Kimbal Ross Binder

Mandatory Service? Sir, No Sir!
Nov 9, 2003

My esteemed colleague, Michael John McCrae, wrote an article entitled: “Got Teens?” I generally agree with everything that Mr. McCrae writes, however, not this time. The subject of the article was mandatory military/government service.

Mandatory military service is practiced in Israel, South Korea, Greece, Algeria, Hungary, Germany, Croatia, Armenia, Switzerland, Turkey, Taiwan, Chile and Nicaragua. A look at the list includes several countries whose very existence is threatened by an unfriendly nation that borders their land. Certainly Israel or Taiwan has compelling reasons to insist that their citizens take up arms to defend their turf. Is there a compelling reason for the United States to follow their example?


Unlike some of the aforementioned nations, we do not now require mandatory military service to defend our national interests. The all- volunteer military is able to recruit the people they need from the ranks of young people right now without the help of Congress. The military has enough potential recruits to set certain standards by which they are able to ensure that prospective soldiers and sailors marines and airmen/women are a good fit for the requirements of the job.

Make no mistake about it, the military is a career choice for many of these young people, and for many others it is a job that will help them prepare for training in the career of their choice after a term of service in the military. Recruits make a decision, a choice, to be willing to bear arms for their country and potentially give their lives.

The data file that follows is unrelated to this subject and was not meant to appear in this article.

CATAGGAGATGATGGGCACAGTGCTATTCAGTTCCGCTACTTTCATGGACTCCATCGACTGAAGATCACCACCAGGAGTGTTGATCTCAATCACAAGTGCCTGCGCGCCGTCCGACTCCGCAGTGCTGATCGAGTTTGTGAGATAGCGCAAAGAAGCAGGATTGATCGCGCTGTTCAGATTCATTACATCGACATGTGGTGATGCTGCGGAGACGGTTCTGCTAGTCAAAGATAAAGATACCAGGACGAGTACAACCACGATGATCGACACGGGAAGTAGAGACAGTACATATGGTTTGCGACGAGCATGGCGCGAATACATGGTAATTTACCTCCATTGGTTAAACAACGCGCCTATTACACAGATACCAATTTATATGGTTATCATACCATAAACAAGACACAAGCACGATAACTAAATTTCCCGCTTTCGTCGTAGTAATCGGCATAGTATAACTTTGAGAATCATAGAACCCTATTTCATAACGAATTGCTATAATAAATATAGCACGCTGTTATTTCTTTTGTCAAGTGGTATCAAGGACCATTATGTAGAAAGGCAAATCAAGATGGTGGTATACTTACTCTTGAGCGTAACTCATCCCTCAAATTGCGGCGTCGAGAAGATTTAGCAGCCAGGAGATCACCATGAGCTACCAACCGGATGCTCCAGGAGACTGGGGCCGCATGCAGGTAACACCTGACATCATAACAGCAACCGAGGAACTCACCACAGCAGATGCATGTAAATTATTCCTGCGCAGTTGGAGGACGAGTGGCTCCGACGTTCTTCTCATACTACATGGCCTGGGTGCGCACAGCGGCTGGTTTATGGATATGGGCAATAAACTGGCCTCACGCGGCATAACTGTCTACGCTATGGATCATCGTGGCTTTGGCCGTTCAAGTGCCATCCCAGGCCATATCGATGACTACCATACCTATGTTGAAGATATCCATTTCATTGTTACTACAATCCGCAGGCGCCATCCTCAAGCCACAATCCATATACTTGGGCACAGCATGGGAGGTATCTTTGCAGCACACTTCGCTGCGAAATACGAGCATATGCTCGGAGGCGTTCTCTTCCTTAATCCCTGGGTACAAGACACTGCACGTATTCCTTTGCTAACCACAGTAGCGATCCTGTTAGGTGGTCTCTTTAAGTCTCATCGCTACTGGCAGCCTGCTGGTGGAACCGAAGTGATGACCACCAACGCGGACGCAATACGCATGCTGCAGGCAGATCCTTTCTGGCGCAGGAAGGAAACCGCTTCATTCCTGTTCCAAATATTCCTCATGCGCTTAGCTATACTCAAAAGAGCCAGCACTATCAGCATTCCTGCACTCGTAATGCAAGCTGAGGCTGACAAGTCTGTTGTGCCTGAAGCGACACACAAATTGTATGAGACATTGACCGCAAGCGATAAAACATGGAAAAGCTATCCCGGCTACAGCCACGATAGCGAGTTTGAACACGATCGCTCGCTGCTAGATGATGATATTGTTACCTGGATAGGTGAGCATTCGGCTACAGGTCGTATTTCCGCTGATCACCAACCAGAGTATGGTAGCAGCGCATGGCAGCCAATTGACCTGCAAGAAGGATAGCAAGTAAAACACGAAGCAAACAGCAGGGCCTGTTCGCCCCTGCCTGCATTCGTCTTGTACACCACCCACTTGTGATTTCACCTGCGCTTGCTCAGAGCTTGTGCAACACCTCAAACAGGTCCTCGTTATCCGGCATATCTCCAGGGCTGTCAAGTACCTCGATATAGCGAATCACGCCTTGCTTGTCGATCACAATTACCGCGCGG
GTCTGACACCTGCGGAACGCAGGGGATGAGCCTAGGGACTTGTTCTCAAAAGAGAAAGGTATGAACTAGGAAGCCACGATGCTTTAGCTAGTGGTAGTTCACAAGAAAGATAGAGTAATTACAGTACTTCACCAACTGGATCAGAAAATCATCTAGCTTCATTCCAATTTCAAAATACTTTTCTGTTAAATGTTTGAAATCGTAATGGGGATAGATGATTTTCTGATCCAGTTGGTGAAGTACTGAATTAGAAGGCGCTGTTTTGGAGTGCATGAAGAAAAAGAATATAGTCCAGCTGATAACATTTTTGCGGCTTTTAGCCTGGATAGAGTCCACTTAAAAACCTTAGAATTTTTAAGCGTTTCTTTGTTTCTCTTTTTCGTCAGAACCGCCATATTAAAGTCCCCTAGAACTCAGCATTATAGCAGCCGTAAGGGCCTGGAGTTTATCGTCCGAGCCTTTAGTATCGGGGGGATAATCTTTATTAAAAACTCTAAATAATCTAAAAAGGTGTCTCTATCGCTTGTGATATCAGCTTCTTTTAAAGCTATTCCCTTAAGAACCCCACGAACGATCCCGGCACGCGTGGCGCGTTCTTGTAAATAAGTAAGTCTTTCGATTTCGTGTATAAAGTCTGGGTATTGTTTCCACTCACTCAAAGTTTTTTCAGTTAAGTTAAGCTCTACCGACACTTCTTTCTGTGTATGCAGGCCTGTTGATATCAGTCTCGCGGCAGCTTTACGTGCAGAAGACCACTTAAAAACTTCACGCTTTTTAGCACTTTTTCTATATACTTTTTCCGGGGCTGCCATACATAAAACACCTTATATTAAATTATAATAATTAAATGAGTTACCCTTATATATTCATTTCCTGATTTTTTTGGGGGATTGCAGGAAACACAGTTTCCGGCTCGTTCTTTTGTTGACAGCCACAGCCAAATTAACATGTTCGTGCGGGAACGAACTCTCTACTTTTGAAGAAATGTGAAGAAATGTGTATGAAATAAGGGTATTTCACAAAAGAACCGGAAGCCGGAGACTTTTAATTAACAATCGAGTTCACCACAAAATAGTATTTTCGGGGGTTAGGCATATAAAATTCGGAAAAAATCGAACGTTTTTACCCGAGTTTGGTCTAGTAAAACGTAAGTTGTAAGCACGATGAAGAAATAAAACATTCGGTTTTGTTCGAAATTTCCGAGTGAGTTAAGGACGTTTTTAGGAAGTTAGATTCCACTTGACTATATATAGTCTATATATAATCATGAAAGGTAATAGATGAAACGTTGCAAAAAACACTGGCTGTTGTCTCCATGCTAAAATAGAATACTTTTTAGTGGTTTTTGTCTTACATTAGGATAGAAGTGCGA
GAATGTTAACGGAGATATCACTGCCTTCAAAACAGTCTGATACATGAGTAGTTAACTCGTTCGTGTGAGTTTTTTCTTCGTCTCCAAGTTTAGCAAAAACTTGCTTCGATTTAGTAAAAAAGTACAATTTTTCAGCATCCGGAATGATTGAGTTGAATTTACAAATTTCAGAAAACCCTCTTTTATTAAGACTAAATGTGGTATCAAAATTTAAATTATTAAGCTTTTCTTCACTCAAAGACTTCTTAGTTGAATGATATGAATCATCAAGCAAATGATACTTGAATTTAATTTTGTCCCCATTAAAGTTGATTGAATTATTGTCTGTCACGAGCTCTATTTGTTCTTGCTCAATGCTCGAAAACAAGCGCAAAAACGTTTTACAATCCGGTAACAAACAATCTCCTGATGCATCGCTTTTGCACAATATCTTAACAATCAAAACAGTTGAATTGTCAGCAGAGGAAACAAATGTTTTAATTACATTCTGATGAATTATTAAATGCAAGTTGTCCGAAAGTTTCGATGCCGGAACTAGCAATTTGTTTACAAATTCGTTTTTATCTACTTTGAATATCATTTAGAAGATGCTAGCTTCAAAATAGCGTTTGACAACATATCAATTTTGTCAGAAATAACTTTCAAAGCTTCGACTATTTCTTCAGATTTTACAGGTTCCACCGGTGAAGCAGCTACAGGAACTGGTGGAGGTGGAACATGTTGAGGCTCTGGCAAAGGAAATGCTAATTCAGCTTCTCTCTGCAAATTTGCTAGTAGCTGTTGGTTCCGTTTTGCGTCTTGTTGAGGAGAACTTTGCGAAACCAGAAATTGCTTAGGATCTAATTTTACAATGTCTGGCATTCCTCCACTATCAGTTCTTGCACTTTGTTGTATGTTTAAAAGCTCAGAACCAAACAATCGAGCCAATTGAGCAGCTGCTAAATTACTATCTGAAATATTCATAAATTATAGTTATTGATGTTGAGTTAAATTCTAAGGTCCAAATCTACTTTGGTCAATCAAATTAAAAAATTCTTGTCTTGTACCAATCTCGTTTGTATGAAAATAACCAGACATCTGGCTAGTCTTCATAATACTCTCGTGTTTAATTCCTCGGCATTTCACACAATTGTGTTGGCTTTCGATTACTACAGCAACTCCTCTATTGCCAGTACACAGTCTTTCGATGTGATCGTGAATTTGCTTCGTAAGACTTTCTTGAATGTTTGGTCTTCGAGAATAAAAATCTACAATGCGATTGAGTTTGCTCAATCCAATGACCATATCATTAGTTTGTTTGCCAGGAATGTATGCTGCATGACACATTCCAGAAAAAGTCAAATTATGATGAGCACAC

The men of my family fought or otherwise served in the military during WWI and WWII, during the Korean War and myself during the Vietnam War. One of my sons serves as an MP in the US Army currently. I am not against military service! But I remember the military in the Vietnam era. The Army of the Vietnam era was an amalgam of patriots and criminals and druggies and cowards and drunks. The draft brought in the unwilling and judges of the time often gave criminals the choice of “Army or jail” which brought in those both unwilling and unfit. Morale in the military during that time was not poor simply because we were fighting a war most did not support; it was terrible because of the very makeup of the troops.

Mandatory military service now would eliminate all the filters that the military now uses to keep unsuitable recruits from entering their world. The result is a professional military that can do the job and be proud of the uniform. In “Got Teens?” Michael wrote the following:

“I work with soldiers every day in a classroom setting. Many of these soldiers are fresh out of high school or have already served at least two years. They are mature. They are respectful. They are wise beyond their years. They are disciplined. The same cannot be said for a majority of 18-25 year old "adults" who have never served. ‘

’These young soldiers also care. They have dreams and hopes, but they know that when they wear the uniform, their dreams and hopes must take that back seat to ensuring the security of the country that fosters their dreams. I am so damn proud of every child that took that oath and put on that uniform.”

Michael, I agree with you there. I am very impressed with today’s armed forces. But I believe that it is because they are the volunteers that they impress both me and you. The non-volunteer military I knew was the kind that caused mothers and fathers to bar their daughters from dating troops.

I believe that in large part because of the all- volunteer nature of today’s military, we have the forces with the capability to defend our shores and the security of our nation with honor and efficiency. I fear that a military stocked in large part with the conscripted would be neither honorable nor efficient.